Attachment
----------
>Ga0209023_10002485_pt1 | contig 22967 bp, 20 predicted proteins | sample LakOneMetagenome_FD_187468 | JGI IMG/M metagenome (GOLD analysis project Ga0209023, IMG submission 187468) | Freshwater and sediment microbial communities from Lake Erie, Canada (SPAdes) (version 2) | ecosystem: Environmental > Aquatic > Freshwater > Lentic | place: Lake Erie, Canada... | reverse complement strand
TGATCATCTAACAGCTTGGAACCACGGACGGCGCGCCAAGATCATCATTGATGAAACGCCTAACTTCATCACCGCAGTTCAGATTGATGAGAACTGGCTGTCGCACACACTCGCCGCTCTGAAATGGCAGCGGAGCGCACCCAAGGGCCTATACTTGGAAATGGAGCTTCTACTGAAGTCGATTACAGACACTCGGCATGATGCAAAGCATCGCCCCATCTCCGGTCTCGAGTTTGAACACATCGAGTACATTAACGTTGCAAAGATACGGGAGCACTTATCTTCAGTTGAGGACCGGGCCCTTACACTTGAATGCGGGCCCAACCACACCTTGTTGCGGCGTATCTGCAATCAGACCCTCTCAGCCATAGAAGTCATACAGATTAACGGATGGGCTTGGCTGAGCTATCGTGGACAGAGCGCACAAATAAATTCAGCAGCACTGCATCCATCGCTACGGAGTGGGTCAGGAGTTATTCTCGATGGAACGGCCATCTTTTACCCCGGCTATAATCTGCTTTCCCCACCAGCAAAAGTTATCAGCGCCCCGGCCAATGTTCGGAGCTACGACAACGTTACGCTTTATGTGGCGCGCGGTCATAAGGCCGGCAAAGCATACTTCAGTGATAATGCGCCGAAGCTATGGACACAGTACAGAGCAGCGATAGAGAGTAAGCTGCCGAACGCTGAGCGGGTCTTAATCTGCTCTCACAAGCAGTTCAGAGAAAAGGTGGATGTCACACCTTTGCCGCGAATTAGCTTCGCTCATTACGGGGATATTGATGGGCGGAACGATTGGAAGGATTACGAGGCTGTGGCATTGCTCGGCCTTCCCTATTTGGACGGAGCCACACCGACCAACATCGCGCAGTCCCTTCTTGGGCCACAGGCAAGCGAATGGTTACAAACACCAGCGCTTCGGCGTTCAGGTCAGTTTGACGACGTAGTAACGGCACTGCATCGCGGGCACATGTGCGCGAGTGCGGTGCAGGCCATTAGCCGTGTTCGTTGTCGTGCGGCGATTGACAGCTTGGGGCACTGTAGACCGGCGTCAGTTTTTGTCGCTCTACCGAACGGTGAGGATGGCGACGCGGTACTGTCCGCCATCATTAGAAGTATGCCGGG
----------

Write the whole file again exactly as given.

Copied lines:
>Ga0209023_10002485_pt1 | contig 22967 bp, 20 predicted proteins | sample LakOneMetagenome_FD_187468 | JGI IMG/M metagenome (GOLD analysis project Ga0209023, IMG submission 187468) | Freshwater and sediment microbial communities from Lake Erie, Canada (SPAdes) (version 2) | ecosystem: Environmental > Aquatic > Freshwater > Lentic | place: Lake Erie, Canada... | reverse complement strand
TGATCATCTAACAGCTTGGAACCACGGACGGCGCGCCAAGATCATCATTGATGAAACGCCTAACTTCATCACCGCAGTTCAGATTGATGAGAACTGGCTGTCGCACACACTCGCCGCTCTGAAATGGCAGCGGAGCGCACCCAAGGGCCTATACTTGGAAATGGAGCTTCTACTGAAGTCGATTACAGACACTCGGCATGATGCAAAGCATCGCCCCATCTCCGGTCTCGAGTTTGAACACATCGAGTACATTAACGTTGCAAAGATACGGGAGCACTTATCTTCAGTTGAGGACCGGGCCCTTACACTTGAATGCGGGCCCAACCACACCTTGTTGCGGCGTATCTGCAATCAGACCCTCTCAGCCATAGAAGTCATACAGATTAACGGATGGGCTTGGCTGAGCTATCGTGGACAGAGCGCACAAATAAATTCAGCAGCACTGCATCCATCGCTACGGAGTGGGTCAGGAGTTATTCTCGATGGAACGGCCATCTTTTACCCCGGCTATAATCTGCTTTCCCCACCAGCAAAAGTTATCAGCGCCCCGGCCAATGTTCGGAGCTACGACAACGTTACGCTTTATGTGGCGCGCGGTCATAAGGCCGGCAAAGCATACTTCAGTGATAATGCGCCGAAGCTATGGACACAGTACAGAGCAGCGATAGAGAGTAAGCTGCCGAACGCTGAGCGGGTCTTAATCTGCTCTCACAAGCAGTTCAGAGAAAAGGTGGATGTCACACCTTTGCCGCGAATTAGCTTCGCTCATTACGGGGATATTGATGGGCGGAACGATTGGAAGGATTACGAGGCTGTGGCATTGCTCGGCCTTCCCTATTTGGACGGAGCCACACCGACCAACATCGCGCAGTCCCTTCTTGGGCCACAGGCAAGCGAATGGTTACAAACACCAGCGCTTCGGCGTTCAGGTCAGTTTGACGACGTAGTAACGGCACTGCATCGCGGGCACATGTGCGCGAGTGCGGTGCAGGCCATTAGCCGTGTTCGTTGTCGTGCGGCGATTGACAGCTTGGGGCACTGTAGACCGGCGTCAGTTTTTGTCGCTCTACCGAACGGTGAGGATGGCGACGCGGTACTGTCCGCCATCATTAGAAGTATGCCGGG